But I digress.  Five years ago, our little family of four made their first trip to Disney.  Five years ago, on that trip to Disney, I was forced to face the fact that my symptoms were not getting better, they were getting worse, and it was after getting back from that trip that I started in earnest down the path that would lead to my diagnosis, and everything else that followed.

In 2 weeks, I have my annual follow-up MRI and checkup  And after that’s done, my 5 years post-treatment will have passed, and I will officially be declared “cured” by the medical community.

I will admit that going into this trip I was thinking that the timing of it had worked out pretty perfectly … What better way to mark the end of this chapter of my life.

But looking back, this trip didn’t feel like an ending … It felt like a celebration of a new beginning.  A lot has changed in the last five years …. (I know it’s gratuitous, but I had to throw in these before and after photos – the dress my little one is wearing in the first phot was given to her by my amazing friend that she is named after, making this a very special photo for me) ….



But most of all, I’ve changed.  I know now that things change.  All the time.  And that it’s not always good to hold on to the past or what is . . . because some really good things can come from change.  This has really been reinforced over the last few weeks as I’ve been working gone my #the100dayproject.  The sky is constantly changing, sometimes it gets cloudy, sometimes the clouds give way to clear skies, and sometimes, there is just a sea of blue sky.  Just like life, sometimes bad things happen, but the bad times do end, and give way to happier times.  And sometimes, there are nice stretches of happiness.

I also know now that I know how to take care of myself when things aren’t so good.  I  know how to properly nourish myself and my family.  I know what my, and my families’ sleep needs are.  And I know how to take care of myself and my family on an emotional level.  And so, when something that’s “not so good” happens again (we’re human, it will) I have an amazing set of tools to rely on to get me and the family through the tough times in a much better way that I ever could have before.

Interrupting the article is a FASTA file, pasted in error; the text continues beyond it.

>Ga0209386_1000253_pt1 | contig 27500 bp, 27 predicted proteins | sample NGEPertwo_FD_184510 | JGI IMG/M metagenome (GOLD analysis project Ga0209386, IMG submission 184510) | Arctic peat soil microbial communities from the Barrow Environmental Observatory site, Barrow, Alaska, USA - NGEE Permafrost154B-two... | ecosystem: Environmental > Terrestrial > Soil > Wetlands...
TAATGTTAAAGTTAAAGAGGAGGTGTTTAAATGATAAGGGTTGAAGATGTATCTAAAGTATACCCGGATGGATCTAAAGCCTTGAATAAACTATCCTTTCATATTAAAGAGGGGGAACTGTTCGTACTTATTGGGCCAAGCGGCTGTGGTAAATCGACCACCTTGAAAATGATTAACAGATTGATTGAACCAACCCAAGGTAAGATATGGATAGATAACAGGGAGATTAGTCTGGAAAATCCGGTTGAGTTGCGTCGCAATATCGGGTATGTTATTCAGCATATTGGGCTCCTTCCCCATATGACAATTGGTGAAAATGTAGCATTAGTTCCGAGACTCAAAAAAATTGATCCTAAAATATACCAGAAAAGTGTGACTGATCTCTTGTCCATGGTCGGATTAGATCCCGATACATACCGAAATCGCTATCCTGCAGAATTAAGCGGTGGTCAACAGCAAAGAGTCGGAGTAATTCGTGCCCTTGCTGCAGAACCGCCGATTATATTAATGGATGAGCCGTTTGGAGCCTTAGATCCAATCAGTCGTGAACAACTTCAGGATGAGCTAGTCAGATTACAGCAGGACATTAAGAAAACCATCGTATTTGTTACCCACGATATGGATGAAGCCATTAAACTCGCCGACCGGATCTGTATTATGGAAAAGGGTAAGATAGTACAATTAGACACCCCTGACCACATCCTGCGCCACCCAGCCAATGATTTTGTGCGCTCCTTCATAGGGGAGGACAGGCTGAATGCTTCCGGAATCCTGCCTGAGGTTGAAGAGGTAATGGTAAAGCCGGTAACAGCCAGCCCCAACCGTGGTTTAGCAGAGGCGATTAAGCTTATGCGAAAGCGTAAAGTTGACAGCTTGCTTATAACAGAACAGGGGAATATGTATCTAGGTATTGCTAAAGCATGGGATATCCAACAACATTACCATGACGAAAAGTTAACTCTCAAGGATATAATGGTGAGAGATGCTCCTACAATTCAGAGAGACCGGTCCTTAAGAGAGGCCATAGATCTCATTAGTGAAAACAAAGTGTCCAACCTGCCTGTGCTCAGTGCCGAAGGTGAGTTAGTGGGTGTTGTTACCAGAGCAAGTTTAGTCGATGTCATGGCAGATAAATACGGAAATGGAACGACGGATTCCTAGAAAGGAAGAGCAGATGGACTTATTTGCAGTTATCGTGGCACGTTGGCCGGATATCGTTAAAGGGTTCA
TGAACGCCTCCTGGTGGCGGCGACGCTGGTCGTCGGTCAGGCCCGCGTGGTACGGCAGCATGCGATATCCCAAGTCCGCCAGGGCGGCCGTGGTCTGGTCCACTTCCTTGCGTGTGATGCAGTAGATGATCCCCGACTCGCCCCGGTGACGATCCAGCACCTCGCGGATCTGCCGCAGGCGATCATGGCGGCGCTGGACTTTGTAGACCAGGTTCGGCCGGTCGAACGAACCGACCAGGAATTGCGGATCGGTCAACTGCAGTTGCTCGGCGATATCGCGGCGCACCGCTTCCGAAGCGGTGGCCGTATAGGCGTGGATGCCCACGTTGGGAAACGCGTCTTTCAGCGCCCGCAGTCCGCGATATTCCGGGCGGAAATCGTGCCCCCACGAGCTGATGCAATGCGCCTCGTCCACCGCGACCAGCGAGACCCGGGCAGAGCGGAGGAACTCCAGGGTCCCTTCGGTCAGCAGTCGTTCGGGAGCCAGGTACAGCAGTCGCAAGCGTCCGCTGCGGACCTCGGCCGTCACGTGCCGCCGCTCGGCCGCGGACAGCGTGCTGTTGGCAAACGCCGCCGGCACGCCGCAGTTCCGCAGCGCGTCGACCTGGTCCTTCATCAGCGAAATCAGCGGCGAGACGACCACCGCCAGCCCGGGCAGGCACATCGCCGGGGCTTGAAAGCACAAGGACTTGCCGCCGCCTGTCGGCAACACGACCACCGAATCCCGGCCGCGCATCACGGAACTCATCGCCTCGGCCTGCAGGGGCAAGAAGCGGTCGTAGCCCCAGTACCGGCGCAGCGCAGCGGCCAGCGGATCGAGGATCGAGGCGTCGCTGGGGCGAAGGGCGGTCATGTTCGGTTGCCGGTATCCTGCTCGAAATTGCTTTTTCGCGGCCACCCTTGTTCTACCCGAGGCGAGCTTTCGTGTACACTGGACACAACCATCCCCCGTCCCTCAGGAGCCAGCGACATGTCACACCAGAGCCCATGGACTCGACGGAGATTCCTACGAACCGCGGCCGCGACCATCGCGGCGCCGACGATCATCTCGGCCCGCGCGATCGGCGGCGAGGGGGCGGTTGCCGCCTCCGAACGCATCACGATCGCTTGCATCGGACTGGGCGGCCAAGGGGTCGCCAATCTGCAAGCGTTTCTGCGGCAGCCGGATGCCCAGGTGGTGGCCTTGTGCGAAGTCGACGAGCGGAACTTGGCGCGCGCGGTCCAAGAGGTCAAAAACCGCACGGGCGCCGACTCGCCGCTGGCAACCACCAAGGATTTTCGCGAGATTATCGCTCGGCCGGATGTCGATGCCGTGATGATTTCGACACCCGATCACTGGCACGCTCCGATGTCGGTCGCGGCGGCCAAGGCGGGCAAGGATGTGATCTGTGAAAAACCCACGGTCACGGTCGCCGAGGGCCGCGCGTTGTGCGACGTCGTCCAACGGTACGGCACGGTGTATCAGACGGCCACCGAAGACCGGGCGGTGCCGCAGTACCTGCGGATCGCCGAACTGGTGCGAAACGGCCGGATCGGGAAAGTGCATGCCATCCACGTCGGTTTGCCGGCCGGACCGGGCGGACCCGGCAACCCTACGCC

In my old role as a banker, I would be taking this time to sit down and plan out the next five years.  To envision where I’d like to be, what I’d like to be doing, and to think of the steps that need to get taken in order to get there.  But what these last 5 years have taught me, since none of it was planned, mapped out or premeditated,  sometimes, it’s just better to go with the flow; to do what feels best for you in your gut/heart/soul, and that as long as you come at things from a place of love, things will be ok.

And as I finish up this post, I am again faced with that deep sense of gratitude.  I am so very grateful for all that has happened since that trip 5 years ago.  And I am so very grateful for the place I find myself in today; a place of pure joy.


#100DaysOfLookingToTheSky & Some New Super Quick, Super Easy Recipes


The universe works in magical ways sometimes . . .

In my last post, I talked about how much happiness I derived from watching the sun rise with my kids each morning while I was on vacation.

Shortly after, I came across the #the100dayproject . . .

And an idea was born . . .